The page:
McLaren 570S – LESS IS MORE
Our reviewer Dr. Ian Kuah says: „A cheaper McLaren does not mean less McLaren!“
Sports Series, Super Series and Ultimate Series. These are the three flavours of the full McLaren model range as envisaged from the start. The P1 was the first expression of the Ultimate Series, and McLaren’s flag bearer, but there will not be another car in this Series for a few years.
Now that the core of the McLaren business case has been well established with the MP4-12C, its 650S successor, and the mighty 675LT, it is time to go after volume with the Sports Series. This is a less uncompromising, less expensive, but still hand-built range of cars designed to go hunting in Aston Martin DB9, Audi R8 and Porsche Turbo territory.
Frankly, if a non-enthusiast saw a McLaren 570S drive past they would not believe it was an entry-level model. After all, with its new taillights, it has even more P1-inspired styling cues than the more expensive 650S.
However, the 540C and 570S are the new bread and butter McLaren models, and the cars that the Woking-based firm hopes will take sales up to their self-imposed cap of 4,000 units a year.
The fact that McLaren have already taken 1,000 orders for their new baby even before customers have had the chance to sit in a car or drive one speaks volumes for the gravitas the brand has built up in a relatively short time.
The McLaren 570S is launched in November as a Coupe, and McLaren told us officially that the Spider version will be along in 2017. Judging by the much greater take-up rate of the 650S Spider over the Coupe, the same sales mix will likely follow with the al fresco version of the 570S as well.
While the true entry-level car is the 540C, which will retail for £128,000 in the UK, McLaren chose to launch their new range with the 570S (£143,000 in the UK), whose design tenets, like all this motorsport-based company’s cars, revolve around advanced chassis, aerodynamics, high-tech materials, outstanding engine performance and low weight.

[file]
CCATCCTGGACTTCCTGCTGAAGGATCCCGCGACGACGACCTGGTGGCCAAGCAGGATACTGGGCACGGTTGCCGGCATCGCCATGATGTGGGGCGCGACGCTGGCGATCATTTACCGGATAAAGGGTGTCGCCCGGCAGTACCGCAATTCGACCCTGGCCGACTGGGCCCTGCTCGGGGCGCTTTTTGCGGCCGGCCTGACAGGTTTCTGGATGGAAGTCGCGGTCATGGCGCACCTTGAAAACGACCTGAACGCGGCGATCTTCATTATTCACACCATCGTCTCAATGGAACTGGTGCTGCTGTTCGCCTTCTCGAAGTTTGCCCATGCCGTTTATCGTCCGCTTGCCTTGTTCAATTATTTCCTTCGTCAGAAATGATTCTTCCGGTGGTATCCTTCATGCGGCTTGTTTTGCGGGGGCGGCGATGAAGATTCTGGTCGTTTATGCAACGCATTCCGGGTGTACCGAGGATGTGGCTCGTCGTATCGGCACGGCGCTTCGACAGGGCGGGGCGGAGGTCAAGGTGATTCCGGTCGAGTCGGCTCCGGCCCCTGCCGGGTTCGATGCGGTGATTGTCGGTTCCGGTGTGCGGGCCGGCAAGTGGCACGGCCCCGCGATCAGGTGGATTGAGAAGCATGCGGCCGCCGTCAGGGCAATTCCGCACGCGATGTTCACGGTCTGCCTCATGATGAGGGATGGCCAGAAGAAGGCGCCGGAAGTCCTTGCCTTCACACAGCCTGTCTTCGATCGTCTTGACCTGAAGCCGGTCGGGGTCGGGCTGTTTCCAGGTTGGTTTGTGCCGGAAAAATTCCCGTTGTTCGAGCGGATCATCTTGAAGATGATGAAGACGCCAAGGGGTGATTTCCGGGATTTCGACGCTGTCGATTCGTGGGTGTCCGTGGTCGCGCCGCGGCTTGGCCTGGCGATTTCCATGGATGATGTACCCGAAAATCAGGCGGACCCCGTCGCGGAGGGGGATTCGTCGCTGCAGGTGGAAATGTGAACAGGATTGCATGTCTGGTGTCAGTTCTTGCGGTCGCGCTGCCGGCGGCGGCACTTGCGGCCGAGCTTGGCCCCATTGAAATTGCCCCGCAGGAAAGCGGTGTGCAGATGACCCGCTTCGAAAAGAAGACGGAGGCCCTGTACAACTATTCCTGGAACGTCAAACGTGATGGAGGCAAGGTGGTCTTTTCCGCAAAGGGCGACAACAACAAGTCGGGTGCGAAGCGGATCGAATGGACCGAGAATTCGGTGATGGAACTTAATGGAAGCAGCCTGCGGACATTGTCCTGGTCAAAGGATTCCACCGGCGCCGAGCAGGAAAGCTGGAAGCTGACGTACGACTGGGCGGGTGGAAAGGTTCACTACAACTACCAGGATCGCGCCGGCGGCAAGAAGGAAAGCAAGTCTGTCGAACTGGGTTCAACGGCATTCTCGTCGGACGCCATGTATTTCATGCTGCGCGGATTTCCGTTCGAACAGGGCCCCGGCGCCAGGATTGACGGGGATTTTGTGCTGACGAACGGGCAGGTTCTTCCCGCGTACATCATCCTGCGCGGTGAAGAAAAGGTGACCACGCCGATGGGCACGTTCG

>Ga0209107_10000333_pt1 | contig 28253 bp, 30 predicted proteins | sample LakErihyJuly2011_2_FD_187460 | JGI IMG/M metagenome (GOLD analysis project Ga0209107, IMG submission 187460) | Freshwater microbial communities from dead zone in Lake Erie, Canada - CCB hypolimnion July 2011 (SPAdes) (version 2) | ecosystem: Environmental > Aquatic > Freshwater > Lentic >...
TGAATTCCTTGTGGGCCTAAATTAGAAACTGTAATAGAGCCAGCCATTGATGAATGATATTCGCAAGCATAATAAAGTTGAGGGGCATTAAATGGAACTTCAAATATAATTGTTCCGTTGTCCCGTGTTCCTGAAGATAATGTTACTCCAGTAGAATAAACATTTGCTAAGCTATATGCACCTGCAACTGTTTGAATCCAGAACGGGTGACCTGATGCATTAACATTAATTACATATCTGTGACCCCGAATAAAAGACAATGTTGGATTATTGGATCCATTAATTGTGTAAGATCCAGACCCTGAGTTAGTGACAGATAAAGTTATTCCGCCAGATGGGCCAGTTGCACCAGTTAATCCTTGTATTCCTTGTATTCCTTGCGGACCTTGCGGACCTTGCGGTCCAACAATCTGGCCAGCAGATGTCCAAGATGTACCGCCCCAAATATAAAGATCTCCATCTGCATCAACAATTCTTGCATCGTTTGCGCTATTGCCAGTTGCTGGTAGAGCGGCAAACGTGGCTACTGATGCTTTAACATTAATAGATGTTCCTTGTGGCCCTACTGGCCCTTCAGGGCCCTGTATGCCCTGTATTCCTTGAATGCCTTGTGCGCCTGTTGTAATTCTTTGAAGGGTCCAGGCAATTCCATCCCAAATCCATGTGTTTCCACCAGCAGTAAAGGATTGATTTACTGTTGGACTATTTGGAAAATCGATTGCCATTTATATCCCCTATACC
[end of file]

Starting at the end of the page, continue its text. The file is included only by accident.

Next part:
Low weight was consistently chased here, and at 1,344kg (dry weight) the 570S is around 150kg lighter than any class rival. On that score, the advent of LED headlamp technology has been a boon. Each of these bespoke units weighs just 2.7kg, but is more powerful and consumes less power than the xenon equivalents that went before.
The engine powering the 570S is yet another variation of the twin-turbocharged 3.8-litre flat-plane crank V8 in every McLaren model, and in this less powerful application, the engine’s internal code is M838TE.
Output is a healthy 570hp (562bhp) at 7,500rpm, with 600 Nm of torque from 5,000 to 6,500rpm. This is the first version of the McLaren V8 to feature start-stop technology, which helps it achieve an average fuel consumption of 10.7L/100km, along with 249g/km of CO2 emissions.
Against the stopwatch, this Sports Series car has major league supercar performance with a 0-100km/h time of 3.2 sec, 0-200km/h in 9.5 sec, and a top speed of 328km/h (204mph).
Helping the cause is the smooth and rapid 7-speed SSG twin-clutch gearbox, whose steering wheel mounted paddle shifter action has now been honed to a very high level of tactile precision.